Ozzie stared back at the cables and the trees as he and Crane and Mavranos slowly walked toward the building, and he muttered something about evergreens under hydroelectric power.

  Mavranos told him that land under power lines wasn’t good for much, and that a lot of such stretches were used as Christmas tree farms. “Come back here on New Year’s Day, you see nothing but dirt.”

  Ozzie nodded, frowning.

  The inside of the casino was one vast room; when a person had walked in through one of the several glass doors, street level became just the level of a wide, raised, railed walkway that ran all the way around the acre of playing floor five steps below. Tables and chairs and couches lined the rails, and doors in the high walls opened onto a delicatessen, a bar, a banquet room, a gift shop, and even a hair salon. Mirrored pillars, square in cross-section, rose to the high mirrored ceiling.

  Mavranos sat down to have a beer, and Crane and Ozzie split up.

  Crane hopped down the nearest set of steps to the playing floor and then limped through the maze of tables.

  The games were quick, the house dealers shuffling low to the table and then skimming the cards out across the green felt, the players checking and folding and betting so inconspicuously and rapidly that Crane several times found himself unable to tell whose bet it was, or what the amount. Some of the players had hamburgers—or even full dinners, with mashed potatoes and gravy—on little wheeled wooden carts beside them, and they found a calm second or two now and then in which to bend over the food and shovel some into their mouths without taking their eyes from the table.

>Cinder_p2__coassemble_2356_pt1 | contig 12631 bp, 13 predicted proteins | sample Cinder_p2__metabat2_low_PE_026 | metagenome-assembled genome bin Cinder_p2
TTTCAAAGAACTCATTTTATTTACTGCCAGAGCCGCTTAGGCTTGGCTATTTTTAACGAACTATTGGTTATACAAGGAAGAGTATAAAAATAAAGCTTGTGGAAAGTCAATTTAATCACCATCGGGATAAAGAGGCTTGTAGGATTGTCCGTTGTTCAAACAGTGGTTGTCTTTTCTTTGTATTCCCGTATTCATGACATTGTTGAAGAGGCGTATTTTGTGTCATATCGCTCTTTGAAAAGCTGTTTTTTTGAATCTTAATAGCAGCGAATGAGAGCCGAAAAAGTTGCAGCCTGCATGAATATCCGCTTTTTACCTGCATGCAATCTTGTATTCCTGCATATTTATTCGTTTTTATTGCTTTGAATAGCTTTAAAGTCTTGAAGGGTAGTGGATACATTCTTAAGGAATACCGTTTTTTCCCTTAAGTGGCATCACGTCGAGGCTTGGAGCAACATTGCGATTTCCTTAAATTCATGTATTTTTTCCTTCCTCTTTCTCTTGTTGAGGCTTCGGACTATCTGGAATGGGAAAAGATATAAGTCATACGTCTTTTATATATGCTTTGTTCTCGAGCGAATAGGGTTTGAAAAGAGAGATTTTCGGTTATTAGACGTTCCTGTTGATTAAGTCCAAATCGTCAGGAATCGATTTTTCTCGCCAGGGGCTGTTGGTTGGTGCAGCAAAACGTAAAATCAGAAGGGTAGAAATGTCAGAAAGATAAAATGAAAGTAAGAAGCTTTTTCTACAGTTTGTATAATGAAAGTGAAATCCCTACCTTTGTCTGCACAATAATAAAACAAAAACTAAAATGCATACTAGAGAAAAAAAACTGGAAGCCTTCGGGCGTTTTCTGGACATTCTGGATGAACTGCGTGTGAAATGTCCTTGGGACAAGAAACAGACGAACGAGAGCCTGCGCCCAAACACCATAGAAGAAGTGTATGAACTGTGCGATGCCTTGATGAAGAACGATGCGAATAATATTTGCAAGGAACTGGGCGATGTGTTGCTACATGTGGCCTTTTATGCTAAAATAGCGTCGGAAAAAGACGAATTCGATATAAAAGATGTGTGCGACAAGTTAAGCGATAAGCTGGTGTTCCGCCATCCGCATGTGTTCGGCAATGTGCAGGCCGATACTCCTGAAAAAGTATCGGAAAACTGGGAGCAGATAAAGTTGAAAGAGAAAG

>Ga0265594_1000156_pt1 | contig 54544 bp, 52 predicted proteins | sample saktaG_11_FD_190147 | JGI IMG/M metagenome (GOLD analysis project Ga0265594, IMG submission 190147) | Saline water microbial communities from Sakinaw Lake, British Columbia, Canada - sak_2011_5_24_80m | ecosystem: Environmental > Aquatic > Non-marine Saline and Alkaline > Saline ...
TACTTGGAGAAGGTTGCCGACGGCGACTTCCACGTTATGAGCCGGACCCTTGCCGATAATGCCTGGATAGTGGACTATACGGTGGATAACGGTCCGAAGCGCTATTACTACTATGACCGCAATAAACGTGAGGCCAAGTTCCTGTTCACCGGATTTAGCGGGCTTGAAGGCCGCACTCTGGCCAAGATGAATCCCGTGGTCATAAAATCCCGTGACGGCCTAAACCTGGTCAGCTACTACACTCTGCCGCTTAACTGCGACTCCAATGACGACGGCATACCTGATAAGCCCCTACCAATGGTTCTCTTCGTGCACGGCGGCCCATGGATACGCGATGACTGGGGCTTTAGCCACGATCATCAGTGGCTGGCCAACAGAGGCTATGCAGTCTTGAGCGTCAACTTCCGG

Crowds of Asians stood around tables where some game was being played that involved dice in a brass cup as well as cards, and the chips being shoved back and forth in tall stacks were the black hundred-dollar ones. The hasty diners around these tables all seemed to be eating noodles with chopsticks.

  Under the frequent loudspeaker announcements—“JT, One and Two-Stud,” “DF for the one-three Hold ’Em”—were the constant click and rattle of chips.

  Crane gave his initials to the floorman who was working the five-and ten-dollar Five-Card Draw chalkboard, and while he waited for his turn to get a seat at a table, he leaned against the rail and watched the nearest game.